My early opinion was that I considered the test a success as long as it didn’t destroy the launch pad and other infrastructure. Later, I really hoped they could have demonstrated Starship separate and ignition of its engines and controlled decent into the Pacific off Hawaii. But SpaceX has another 3-5 Starship/Super Heavy’s already manufactured, so the next test could come quickly. I didn’t realize how badly damaged the launch pad was even without an explosion. The crater below the pad and the pieces of concrete being hurled all around the vehicle might indicate a need for a flame trench and water suppression system which could delay things. Time will tell. Earlier Musk said he only thought there was a 50% chance of success. Ars Technica weighed in whether is was a success. I’ve heard that some of the people covering the launch have come down with a respiratory illness after breathing the brown dust that was blown a considerable distance. The FAA also has rescinded the launch license until SpaceX can address some of the launch issues. It might have been a better decision to wait for a water suppression system and maybe a flame trench needs to be installed.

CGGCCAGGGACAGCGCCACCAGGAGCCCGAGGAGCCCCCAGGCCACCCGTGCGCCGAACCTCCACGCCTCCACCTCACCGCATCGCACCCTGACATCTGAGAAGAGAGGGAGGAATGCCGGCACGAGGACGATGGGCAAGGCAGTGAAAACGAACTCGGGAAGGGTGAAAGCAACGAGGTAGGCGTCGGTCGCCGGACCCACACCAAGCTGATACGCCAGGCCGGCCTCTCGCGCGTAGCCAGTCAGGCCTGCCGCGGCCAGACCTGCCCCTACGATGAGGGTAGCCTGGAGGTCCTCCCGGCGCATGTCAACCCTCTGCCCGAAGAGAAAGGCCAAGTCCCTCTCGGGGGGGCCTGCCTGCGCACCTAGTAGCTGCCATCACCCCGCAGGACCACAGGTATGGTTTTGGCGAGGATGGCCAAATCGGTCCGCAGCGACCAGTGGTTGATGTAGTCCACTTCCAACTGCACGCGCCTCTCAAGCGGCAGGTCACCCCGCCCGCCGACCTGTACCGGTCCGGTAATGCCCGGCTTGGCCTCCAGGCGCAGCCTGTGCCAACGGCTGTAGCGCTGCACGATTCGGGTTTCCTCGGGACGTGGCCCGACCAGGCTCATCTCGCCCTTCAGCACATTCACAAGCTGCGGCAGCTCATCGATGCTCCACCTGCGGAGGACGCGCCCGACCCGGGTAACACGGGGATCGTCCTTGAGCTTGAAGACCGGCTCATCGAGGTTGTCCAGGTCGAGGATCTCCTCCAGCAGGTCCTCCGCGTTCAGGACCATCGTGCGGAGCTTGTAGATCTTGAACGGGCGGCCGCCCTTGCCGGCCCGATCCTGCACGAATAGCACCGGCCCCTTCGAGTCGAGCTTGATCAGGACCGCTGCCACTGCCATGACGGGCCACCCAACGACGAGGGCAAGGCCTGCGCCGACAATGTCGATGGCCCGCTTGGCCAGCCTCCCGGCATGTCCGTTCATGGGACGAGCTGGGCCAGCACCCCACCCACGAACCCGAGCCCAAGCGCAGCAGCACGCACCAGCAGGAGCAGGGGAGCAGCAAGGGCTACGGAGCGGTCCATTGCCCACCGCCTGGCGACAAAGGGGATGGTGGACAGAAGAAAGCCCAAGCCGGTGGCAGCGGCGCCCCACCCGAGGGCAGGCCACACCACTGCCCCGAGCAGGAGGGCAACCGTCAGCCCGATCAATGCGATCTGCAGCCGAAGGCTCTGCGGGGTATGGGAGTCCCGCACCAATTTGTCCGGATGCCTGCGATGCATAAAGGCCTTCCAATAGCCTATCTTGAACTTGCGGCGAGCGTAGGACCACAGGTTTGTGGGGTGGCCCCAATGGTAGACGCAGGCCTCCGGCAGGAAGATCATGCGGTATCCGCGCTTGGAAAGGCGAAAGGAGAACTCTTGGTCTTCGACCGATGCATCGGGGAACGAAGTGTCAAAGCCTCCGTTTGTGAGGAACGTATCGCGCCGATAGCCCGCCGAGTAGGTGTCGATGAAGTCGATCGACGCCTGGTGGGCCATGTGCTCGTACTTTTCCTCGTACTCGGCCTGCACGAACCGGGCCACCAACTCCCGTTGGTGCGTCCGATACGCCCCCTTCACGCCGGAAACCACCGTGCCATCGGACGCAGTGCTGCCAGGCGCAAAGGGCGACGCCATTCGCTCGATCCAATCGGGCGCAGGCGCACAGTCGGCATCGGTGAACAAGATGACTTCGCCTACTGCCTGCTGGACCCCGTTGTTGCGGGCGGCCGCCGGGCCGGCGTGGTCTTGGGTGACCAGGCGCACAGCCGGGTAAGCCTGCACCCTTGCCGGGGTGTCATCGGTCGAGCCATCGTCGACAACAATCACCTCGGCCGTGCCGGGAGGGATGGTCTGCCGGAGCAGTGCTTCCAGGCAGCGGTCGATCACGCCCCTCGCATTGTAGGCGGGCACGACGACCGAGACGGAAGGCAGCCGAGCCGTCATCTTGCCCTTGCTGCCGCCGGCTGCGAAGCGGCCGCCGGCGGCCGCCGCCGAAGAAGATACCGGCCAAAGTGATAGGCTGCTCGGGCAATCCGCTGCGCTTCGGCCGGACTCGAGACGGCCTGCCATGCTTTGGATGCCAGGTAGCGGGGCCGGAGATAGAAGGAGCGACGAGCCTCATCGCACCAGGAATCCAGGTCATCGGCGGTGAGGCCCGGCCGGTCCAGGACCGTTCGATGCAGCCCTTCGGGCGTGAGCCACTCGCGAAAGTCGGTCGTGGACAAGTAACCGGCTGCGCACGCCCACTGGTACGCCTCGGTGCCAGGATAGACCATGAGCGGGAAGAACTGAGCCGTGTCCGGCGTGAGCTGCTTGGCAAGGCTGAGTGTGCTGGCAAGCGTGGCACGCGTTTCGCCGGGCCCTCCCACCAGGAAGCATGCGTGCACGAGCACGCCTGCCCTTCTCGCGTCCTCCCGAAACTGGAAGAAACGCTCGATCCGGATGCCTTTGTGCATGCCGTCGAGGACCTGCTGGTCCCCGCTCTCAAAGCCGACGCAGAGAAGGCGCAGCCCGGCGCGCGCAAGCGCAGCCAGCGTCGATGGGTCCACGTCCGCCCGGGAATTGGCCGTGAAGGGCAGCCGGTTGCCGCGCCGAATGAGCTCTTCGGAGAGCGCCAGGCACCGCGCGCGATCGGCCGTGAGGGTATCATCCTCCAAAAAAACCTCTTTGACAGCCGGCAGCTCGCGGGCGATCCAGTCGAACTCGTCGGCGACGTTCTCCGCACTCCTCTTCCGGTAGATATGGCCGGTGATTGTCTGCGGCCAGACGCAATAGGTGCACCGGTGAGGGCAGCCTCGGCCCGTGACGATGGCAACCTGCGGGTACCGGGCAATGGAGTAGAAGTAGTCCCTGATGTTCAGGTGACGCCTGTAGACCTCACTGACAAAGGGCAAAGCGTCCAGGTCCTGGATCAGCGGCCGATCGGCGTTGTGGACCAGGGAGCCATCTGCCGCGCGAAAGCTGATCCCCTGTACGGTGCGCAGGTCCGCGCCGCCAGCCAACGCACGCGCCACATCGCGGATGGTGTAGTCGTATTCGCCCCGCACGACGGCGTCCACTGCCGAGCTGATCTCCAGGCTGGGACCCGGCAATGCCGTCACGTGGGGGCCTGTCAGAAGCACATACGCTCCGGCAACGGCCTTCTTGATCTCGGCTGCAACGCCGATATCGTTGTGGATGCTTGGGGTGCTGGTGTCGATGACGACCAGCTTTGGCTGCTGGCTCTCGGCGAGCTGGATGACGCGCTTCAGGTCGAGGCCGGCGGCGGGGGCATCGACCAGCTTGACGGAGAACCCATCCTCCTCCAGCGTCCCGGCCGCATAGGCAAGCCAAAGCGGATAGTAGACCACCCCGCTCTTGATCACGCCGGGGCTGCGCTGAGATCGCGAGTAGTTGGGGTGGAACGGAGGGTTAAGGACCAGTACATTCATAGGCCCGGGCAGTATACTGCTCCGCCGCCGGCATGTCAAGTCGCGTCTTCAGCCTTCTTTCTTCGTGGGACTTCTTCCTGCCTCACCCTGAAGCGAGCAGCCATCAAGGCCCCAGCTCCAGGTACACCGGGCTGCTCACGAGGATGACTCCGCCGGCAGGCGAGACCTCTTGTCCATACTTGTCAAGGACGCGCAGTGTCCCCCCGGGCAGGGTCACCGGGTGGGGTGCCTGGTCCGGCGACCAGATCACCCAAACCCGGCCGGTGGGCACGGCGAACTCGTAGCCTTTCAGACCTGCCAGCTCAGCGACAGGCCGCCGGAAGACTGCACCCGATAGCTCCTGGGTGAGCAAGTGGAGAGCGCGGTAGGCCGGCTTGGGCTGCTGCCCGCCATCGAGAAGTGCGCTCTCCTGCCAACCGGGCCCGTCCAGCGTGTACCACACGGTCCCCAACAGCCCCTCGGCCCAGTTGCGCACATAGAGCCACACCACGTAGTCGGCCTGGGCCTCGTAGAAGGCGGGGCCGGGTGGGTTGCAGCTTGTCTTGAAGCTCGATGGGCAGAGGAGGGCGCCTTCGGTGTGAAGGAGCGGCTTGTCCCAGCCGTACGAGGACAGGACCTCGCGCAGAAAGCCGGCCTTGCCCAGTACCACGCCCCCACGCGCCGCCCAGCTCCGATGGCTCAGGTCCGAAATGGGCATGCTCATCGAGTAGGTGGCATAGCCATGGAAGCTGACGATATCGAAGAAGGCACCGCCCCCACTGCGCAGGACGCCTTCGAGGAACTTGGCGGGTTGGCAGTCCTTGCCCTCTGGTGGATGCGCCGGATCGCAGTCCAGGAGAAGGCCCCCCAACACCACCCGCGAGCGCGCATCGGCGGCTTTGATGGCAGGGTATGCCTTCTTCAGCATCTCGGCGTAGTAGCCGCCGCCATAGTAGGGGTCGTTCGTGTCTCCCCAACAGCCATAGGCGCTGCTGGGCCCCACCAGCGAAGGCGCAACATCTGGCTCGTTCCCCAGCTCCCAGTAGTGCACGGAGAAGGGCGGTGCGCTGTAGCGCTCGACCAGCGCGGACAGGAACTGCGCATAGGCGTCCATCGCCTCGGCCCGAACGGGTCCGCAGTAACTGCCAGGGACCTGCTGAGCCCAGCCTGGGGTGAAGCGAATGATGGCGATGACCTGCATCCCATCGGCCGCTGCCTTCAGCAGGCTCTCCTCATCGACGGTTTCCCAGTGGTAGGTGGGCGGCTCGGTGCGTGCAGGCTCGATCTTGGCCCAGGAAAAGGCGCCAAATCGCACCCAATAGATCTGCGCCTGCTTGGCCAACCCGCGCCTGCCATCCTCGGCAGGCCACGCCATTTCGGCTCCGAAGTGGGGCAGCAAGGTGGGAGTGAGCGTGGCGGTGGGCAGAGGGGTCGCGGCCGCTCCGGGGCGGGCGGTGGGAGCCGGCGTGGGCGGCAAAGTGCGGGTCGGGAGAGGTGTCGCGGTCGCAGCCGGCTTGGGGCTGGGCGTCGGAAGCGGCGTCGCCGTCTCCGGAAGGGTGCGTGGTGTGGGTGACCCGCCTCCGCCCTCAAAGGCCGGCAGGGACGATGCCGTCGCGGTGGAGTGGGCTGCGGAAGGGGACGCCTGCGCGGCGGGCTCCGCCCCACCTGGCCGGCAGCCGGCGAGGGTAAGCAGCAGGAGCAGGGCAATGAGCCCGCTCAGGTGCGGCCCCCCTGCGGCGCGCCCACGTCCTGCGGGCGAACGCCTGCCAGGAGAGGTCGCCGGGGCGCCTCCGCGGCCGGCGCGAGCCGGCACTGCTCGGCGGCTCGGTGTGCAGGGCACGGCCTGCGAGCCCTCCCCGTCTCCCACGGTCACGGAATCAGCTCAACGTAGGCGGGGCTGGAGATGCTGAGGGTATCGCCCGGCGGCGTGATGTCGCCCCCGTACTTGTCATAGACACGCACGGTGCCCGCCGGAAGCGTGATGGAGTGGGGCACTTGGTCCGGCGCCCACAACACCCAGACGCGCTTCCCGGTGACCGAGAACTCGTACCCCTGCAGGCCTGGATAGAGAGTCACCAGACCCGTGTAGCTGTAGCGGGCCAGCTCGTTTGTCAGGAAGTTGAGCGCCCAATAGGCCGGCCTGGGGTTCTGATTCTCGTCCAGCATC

The Super Heavy booster has 33 Raptor methane engines. Raptors are an amazingly powerful engine and can throttle down to 40% full thrust. At full thrust, it puts out 410,000 lb of force which is only a fourth of an F-1 engine (1.5 million lbf) on the Saturn 5. But remember the Saturn 5 had only 5 engines. Here is a picture contrasting the size of Saturn 5 – Starship/Super Heavy – Space Shuttle. Up to launch day, the record for the most powerful thrust rocket was the SLS at 8.8 million lbf. Saturn 5 had 7.6 million lbf but could actually get more mass into LEO than SLS. The Super Heavy is listed at 17 million lbf so it blows away the competition by a factor of almost 2. Its 33 engines reminds me of Russia’s N1 rocket with 30 engines and 10 million lbf. N1 was to be Russia’s manned moon rocket and could put 95 mt into LEO. N1 had 4 launch attempts in the 1960s. On attempt 1, it exploded at 12 km, attempt 2, it destroyed the launch pad. Fortunately, Russia had a second launch pad which it used for attempt 3 where the rocket only lasted 51 seconds and the 4th and last attempt, it reached 40 km which is the same height the Starship test reached. Russia abandoned the rocket after the 4 failed attempts. Here is some dramatic footage of the N1.
Lift to Low Earth Orbit (LEO) in metric tons (2200 lbs) for the various rockets are: Starship 150 mt; Saturn 5 140 mt; N1 95 mt; SLS Block 1 70 mt; SLS Block 2 130 mt; Falcon Heavy expendable 64 mt.